Pea Patch Island Phragmites Removal and Shoreline Stabilization

State TrusteeDelaware Department of Natural Resources and Environmental Control

Case Name:


United States of America

Restoration Types:

Habitat Enhancement


Affected DOI Resources:

Migratory Birds


Delaware City



Project Description

Pea Patch Island is a small, low-lying island located near the entrance of the Delaware River. It emerged as a sandbar in the mid 1700s and had been developed as a coastal defense fortification by the early 1800s. A seawall and dikes were built on the island and the current Fort Delaware was constructed between 1848 and 1860. Ownership of the island was transferred to the State of Delaware when the fort was decommissioned in 1944 and Fort Delaware State Park opened to the public in 1951. A portion of the island was also used as a dredge disposal site, creating high areas that became vegetated with shrubs and trees. Since the early 1970s, Pea Patch Island has supported the largest heron rookery along the East Coast of the United States north of Florida. Ten species of colonial-nesting herons, egrets, and ibises rear their young on the island each year. This restoration project included the herbicide treatment of approximately 57-acres of wetlands dominated by common reed (Phragmites) along the southeastern portion of the island. Over 95% of the Phragmites in the treated area were eliminated with no evidence of recurring invasions. The shoreline was also stabilized around the rookery to reduce erosion.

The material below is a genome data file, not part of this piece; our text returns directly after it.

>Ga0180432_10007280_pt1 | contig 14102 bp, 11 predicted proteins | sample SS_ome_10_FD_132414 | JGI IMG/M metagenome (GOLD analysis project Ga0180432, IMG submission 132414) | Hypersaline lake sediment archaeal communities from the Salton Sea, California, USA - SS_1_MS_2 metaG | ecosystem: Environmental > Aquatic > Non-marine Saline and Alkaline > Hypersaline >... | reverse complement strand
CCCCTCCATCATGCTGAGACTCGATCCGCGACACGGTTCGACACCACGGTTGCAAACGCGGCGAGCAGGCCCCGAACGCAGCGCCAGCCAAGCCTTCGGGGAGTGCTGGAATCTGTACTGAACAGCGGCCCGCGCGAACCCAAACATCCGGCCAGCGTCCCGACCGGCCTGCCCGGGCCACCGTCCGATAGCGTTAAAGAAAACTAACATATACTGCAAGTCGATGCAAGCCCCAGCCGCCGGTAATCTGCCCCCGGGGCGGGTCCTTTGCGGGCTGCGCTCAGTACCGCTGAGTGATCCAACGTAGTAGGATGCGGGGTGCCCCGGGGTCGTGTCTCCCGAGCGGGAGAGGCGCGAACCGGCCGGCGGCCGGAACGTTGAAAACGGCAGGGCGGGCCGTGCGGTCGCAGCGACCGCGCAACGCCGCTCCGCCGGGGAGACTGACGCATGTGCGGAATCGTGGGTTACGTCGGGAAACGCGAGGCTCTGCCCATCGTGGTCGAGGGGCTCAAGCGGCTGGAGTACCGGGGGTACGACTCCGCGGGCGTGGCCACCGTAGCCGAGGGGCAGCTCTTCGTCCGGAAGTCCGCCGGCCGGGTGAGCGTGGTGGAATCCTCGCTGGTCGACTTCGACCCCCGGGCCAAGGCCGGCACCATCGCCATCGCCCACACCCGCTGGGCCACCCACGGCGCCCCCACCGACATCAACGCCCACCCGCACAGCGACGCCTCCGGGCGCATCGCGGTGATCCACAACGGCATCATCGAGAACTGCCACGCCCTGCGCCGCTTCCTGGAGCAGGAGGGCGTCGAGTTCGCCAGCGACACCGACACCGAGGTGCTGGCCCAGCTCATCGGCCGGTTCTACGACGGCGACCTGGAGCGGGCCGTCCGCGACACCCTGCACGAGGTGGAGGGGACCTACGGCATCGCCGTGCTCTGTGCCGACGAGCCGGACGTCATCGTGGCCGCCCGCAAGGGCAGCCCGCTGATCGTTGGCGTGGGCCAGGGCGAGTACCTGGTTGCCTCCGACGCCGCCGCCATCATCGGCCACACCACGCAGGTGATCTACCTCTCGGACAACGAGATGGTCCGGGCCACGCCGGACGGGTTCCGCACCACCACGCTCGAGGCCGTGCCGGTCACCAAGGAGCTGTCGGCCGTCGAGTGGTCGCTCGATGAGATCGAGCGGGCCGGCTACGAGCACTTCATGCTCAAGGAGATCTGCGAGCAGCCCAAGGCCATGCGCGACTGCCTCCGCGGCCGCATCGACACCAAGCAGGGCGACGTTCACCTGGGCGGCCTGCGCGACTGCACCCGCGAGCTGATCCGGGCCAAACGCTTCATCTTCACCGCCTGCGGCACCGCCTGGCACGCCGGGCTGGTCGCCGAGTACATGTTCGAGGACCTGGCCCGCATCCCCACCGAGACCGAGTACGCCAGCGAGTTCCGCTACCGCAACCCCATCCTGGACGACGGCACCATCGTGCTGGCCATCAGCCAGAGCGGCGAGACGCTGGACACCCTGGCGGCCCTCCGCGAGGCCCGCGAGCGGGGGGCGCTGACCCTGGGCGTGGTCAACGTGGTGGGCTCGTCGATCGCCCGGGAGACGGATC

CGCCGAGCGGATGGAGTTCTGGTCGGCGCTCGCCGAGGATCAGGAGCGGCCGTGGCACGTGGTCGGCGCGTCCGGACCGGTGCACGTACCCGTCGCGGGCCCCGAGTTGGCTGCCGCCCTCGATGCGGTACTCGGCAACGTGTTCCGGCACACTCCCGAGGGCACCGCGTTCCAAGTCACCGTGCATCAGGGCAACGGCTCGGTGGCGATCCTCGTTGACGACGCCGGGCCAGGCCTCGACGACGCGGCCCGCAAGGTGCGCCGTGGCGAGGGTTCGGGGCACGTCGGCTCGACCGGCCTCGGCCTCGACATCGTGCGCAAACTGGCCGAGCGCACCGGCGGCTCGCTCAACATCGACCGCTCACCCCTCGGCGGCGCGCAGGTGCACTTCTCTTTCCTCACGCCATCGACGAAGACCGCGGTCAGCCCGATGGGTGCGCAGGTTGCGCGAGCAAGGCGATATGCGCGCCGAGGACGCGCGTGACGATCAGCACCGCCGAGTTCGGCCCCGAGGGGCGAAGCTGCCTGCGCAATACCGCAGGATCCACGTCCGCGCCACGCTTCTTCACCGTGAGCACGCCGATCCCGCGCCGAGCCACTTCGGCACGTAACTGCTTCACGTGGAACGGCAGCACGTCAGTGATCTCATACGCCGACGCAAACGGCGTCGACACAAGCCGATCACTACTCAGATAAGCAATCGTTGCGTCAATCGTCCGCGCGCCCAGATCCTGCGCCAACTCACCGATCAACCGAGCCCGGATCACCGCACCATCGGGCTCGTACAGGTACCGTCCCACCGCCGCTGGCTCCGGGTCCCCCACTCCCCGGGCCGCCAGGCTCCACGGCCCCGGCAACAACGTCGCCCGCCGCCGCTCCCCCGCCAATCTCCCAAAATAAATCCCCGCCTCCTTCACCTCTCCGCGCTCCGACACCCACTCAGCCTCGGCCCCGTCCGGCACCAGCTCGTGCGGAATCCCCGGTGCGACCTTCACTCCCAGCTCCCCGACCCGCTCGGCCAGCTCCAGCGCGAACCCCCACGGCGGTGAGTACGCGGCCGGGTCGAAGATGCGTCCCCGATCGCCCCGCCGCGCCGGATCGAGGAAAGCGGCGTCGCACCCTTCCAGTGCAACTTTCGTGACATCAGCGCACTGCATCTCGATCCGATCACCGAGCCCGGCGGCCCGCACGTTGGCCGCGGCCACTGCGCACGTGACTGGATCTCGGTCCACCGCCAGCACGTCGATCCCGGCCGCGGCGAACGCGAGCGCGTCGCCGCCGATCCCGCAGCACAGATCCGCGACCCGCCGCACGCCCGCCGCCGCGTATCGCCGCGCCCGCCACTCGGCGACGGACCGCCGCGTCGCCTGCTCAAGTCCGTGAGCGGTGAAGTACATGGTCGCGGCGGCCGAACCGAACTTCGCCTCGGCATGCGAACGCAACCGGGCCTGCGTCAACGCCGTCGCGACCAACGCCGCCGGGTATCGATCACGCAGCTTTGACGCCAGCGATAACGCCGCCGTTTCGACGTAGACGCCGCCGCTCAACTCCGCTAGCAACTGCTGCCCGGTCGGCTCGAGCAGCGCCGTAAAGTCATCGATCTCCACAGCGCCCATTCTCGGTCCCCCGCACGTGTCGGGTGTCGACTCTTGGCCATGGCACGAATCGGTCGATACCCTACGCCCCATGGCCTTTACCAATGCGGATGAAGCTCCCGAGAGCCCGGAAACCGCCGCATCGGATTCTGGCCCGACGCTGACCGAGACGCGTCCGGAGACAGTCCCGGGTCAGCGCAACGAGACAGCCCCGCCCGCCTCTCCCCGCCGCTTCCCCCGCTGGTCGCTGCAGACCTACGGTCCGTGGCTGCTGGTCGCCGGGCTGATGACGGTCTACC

Restoration Land Ownership


Parties Implementing Restoration

Delaware Department of Natural Resources and Environmental Control

DOI Project Representatives

Fish and Wildlife Service

The common reed (Phragmites) is a perennial grass that outcompetes native wetland plants by forming dense colonies., Credit: Steve Luell, USFWS

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Restoration Documents

Document NameDocument Date
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